When Danny Lyon met Muhammad Ali

The US photographer shot America's protestors, dissidents and agitators - and the world's greatest boxer
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Muhammad Ali, April 1970, by Danny Lyon
Muhammad Ali, April 1970, by Danny Lyon

Danny Lyon’s journey as a photographer has spanned over 50 years, from the Civil Rights struggle of the early 1960s, during which time he shared the same jail as Martin Luther King, to the Occupy movement of 2011-2012. As is clear from The Seventh Dog, Lyon's beautiful new monograph, he makes no bones about his politics; Danny isn't neutral. He takes the side of the socially disenfranchised, the outsider, the protestor and agitator for change.

While such figures were often anonymous and downtrodden, a few have been remarkably famous. In April 1970, Lyon spent three days with Muhammad Ali in Miami Beach, Florida. At this point Ali was emerging from a three year exile from the ring, having been forced to renounce his title as heavyweight champion of the world for refusing to fight in the Vietnam War.

 

Muhammad Ali, April 1970, by Danny Lyon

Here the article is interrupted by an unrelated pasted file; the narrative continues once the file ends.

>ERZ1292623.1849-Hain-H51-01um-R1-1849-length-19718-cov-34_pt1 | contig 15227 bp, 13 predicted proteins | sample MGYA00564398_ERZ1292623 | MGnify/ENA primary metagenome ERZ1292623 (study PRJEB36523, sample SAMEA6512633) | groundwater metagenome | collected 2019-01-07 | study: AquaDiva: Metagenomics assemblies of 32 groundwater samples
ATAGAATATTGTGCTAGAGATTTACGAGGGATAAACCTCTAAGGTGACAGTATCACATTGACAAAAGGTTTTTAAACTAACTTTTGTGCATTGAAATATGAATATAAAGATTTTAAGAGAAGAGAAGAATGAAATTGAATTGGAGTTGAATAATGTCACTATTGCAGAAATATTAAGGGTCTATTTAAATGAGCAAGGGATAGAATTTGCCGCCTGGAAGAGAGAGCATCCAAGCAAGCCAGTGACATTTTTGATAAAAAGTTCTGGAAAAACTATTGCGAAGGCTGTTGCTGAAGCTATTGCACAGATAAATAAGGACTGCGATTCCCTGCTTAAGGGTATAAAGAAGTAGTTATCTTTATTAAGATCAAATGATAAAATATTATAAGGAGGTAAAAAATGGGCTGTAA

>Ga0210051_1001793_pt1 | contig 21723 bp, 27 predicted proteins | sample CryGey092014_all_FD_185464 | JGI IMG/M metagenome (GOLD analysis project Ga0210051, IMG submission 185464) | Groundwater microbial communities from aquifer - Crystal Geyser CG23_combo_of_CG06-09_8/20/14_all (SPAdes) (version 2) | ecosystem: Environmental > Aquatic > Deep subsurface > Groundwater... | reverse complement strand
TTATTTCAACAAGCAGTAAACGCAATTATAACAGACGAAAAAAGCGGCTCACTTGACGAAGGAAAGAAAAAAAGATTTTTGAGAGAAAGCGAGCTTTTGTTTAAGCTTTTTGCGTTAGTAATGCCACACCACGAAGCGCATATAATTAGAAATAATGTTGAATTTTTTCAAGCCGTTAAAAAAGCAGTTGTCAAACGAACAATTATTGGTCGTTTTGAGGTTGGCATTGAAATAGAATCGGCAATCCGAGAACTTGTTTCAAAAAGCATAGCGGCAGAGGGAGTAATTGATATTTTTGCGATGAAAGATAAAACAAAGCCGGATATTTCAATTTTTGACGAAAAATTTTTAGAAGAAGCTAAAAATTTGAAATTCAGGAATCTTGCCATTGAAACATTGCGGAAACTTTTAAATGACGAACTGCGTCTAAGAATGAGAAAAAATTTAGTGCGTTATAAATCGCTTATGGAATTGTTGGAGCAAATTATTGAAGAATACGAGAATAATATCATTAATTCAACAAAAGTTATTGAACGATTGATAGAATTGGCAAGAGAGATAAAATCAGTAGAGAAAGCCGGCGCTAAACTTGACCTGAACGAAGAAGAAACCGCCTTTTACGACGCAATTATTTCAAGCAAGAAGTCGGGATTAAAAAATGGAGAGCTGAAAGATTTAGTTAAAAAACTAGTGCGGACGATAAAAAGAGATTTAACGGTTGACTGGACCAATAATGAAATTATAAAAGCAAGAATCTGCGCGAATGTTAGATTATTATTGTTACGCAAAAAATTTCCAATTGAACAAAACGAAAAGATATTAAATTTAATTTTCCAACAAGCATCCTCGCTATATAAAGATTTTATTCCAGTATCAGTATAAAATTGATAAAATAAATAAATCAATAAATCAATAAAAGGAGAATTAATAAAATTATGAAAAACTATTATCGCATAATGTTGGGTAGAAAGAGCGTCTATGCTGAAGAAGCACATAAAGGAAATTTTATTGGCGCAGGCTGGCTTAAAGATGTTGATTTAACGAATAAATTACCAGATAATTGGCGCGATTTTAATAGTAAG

Muhammad Ali, April 1970, by Danny Lyon

The Ali captured in these shots is not the vivacious, loud-mouthed braggadocio we’re accustomed to. He looks a little out of condition as he poses next to the photographer, pensive as he stares into space at an empty steakhouse, wondering if perhaps his best days are behind him.

Lyon recalls congratulating him for sacrificing his title for the sake of his beliefs, only for Ali to reply, “What I did was easy. I’m famous. The people I admire are the black Muslims in prison and no one knows they’re there.”

Some of that shrewd humility shines through in these pictures, but also reserves of self-confidence. And rightly so. Four years after these photos were taken, he would regain his heavyweight title and affirm his claim to be the greatest boxer, perhaps greatest sportsman of all time.

 

Muhammad Ali, April 1970, by Danny Lyon
Muhammad Ali, April 1970, by Danny Lyon

For further moments in history captured by one of the greatest documentary photographers of the 20th century, take a closer look at The Seventh Dog.


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